NIH Obstacles Thwart ME Research

After I published my post on the NIH Obstacle Course (November 2018), readers’ reactions made clear that a shorter version of the article could be useful.

Today, STAT published that shorter article in the First Opinion section. You can read it here: The NIH is thwarting research on a poorly understood but serious condition.

Please read and share widely! Given the ongoing work of the Working Group advising the Council of the National Institute of Neurological Diseases and Stroke, I think the article in highly relevant in our field.

My thanks to STAT for giving this article a home, and to Julie Rehmeyer for pointing me in the right direction.

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5 Responses to NIH Obstacles Thwart ME Research

  1. Rivka says:


  2. Kathy D. says:

    Thanks very much for this and all of your advocacy work on our behalf.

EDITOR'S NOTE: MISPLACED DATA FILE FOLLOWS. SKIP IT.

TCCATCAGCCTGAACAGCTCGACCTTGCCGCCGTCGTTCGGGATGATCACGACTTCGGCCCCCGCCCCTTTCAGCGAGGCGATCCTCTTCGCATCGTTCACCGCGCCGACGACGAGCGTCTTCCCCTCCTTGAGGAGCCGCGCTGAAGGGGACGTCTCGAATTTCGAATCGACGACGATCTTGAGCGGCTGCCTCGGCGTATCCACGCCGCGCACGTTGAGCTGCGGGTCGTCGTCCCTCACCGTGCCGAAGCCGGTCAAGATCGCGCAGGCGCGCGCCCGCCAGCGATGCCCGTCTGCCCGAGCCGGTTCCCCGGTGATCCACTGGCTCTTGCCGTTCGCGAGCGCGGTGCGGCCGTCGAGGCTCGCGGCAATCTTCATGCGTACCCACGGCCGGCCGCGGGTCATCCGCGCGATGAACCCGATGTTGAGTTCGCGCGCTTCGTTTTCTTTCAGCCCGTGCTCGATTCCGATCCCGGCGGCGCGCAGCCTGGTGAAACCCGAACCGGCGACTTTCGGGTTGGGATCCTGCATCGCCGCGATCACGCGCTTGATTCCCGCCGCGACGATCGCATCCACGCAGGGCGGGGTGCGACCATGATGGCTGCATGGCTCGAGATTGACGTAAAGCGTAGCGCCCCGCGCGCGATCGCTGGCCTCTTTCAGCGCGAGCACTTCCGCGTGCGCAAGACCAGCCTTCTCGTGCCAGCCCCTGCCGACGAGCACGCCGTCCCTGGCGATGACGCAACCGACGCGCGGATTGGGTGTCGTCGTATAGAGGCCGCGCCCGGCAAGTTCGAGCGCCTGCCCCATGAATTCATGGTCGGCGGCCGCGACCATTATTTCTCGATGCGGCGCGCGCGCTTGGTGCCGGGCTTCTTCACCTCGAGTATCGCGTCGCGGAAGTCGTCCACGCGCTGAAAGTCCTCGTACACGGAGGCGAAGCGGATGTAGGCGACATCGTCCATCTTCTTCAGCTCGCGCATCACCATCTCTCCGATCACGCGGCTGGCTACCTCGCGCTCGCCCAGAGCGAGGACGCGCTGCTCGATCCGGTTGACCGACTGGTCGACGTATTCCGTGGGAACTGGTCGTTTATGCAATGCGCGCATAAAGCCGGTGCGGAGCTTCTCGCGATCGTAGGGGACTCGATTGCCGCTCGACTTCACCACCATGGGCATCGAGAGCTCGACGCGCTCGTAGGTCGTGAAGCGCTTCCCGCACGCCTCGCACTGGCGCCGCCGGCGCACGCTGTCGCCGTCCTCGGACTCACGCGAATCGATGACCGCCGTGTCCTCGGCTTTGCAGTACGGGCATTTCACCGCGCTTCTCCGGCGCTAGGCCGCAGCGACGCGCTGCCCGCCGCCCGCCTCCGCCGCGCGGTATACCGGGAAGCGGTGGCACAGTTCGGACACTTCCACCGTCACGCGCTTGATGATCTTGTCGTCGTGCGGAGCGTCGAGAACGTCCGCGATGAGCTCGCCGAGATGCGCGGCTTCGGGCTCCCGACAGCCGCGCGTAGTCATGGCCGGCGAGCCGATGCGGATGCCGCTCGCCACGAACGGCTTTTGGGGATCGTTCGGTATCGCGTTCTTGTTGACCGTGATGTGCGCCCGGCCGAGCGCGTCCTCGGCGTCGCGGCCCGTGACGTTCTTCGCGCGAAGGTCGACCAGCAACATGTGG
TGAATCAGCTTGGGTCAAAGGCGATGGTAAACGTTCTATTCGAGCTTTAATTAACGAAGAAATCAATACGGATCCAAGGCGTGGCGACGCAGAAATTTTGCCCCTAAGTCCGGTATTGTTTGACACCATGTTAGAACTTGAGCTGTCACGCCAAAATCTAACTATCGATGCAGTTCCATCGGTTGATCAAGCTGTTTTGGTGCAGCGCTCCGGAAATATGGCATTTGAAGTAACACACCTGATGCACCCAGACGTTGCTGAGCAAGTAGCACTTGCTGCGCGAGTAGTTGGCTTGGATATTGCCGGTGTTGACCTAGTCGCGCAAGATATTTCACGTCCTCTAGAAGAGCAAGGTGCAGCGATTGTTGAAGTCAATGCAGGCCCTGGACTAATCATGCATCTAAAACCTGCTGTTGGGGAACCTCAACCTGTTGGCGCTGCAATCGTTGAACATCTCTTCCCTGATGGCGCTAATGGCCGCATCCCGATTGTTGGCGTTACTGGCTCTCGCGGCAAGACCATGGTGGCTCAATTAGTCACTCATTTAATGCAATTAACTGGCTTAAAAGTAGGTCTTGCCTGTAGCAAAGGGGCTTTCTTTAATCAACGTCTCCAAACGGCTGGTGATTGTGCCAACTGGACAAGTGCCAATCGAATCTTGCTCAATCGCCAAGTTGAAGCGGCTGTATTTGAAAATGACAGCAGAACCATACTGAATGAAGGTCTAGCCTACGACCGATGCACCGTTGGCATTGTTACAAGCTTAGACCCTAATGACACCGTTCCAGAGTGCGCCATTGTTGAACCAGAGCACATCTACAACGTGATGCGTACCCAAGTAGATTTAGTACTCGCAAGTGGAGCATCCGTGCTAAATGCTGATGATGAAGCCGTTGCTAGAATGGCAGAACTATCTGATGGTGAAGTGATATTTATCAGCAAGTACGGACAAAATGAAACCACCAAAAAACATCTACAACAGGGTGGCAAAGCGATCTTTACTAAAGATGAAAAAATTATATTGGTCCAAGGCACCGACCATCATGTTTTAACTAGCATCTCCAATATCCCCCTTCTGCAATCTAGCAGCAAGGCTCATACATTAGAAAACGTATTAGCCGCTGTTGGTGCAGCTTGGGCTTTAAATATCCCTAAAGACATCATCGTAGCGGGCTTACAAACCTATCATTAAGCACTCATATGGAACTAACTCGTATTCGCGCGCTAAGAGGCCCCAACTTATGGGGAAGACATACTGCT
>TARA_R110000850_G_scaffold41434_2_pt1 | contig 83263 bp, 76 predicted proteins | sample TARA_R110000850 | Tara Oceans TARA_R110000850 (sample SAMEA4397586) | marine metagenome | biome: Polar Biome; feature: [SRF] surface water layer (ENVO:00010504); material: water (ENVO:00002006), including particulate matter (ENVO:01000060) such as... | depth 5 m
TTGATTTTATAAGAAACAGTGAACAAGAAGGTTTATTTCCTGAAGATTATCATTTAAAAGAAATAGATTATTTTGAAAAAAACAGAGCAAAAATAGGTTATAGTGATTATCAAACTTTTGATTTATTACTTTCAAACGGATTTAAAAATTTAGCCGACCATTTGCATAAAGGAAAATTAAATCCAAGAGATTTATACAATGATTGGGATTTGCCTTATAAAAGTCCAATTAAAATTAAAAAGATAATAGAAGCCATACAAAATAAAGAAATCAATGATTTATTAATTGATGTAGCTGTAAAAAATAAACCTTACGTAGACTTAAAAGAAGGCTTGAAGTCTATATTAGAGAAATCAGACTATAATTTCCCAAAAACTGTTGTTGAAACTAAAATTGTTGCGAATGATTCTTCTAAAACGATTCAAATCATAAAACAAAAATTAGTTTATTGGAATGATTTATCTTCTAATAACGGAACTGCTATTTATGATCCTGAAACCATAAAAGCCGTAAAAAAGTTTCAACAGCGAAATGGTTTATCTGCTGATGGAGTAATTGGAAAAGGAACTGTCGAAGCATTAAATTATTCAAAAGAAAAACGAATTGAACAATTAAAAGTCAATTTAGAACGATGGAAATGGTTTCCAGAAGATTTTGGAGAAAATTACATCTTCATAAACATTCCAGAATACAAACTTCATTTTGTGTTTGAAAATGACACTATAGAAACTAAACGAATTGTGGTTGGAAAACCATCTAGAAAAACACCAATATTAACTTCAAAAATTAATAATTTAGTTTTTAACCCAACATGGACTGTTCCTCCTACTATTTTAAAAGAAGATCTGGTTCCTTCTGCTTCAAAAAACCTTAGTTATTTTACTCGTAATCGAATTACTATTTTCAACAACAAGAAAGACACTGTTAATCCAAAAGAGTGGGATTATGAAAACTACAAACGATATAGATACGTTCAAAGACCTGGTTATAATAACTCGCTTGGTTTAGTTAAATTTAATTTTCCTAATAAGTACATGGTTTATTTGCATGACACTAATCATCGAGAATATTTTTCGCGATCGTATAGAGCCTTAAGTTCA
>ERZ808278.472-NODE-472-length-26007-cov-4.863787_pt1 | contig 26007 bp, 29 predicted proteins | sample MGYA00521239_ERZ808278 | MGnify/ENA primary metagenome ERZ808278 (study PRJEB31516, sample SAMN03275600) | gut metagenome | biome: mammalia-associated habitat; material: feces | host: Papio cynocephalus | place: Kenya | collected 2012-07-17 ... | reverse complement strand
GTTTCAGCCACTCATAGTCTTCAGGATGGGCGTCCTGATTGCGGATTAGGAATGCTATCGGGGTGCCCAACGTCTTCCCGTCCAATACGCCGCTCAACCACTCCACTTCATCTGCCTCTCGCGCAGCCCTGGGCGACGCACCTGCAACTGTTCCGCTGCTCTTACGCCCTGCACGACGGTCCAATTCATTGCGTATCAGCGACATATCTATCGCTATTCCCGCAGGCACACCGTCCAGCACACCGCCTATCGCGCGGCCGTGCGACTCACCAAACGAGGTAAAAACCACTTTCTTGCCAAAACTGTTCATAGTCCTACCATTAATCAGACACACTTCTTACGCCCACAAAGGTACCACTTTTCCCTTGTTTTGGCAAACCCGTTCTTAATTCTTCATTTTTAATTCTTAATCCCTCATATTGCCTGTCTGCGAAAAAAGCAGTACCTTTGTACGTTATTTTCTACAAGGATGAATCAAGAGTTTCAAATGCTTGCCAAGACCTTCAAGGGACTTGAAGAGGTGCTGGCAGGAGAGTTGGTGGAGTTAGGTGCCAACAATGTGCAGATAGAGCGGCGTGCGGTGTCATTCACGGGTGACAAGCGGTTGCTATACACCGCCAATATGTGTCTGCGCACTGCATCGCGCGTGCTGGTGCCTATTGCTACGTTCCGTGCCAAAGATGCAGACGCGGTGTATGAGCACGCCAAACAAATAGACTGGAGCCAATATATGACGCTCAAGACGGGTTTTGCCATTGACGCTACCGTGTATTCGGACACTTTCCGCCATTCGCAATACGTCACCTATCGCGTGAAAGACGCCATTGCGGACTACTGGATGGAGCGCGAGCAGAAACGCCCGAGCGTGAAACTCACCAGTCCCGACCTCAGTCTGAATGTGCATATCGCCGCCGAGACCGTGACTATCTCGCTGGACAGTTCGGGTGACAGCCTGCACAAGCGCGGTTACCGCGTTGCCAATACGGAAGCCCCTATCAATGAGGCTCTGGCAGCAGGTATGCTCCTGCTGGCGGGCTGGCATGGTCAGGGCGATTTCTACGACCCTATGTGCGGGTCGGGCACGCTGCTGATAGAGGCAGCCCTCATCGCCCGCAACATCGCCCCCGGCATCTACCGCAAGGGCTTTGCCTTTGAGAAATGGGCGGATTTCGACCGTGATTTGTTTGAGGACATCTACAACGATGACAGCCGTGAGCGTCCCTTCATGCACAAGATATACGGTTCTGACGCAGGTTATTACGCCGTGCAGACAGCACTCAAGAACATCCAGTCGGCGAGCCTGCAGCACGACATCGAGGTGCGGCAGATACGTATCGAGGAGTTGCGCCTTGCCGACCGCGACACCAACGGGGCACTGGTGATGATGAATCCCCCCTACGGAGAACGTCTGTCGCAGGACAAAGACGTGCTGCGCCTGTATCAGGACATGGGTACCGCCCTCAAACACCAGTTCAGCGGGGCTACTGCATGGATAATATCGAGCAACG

Hope this year is a better one for you and wishing you a Happy New Year.

    Kathy D.

  3. Janelle says:

    I wonder if it’s possible to get a disparate impact study done on NIH policy. To study the impact on people disabled with poorly understood conditions, including people with more than one intersectional marginalization.

  4. Janelle says:

    Also, very well articulated, Jennie. Thank you for your work. 🙂

  5. Jim Mills says:


    Thank you for all of your efforts in your careful analysis of the reasons that NIH’s “normal approach” to encourage more proposals will not work for ME/CFS.

    I just sent email letters to Francis Collins, MD; Walter Koroshetz, MD; and Vicky Whittemore, Ph.D. explaining my own concerns that since the “normal approach” is not working, other approaches need to be tried.

    I sent each of them a copy of your November, 2018 “NIH Obstacle Course” post with the request that: “I hope you will read, reflect, and act on her comments.”

    I hope they do.

    I will also be contacting my Maryland Senators and Congressman regarding this issue.

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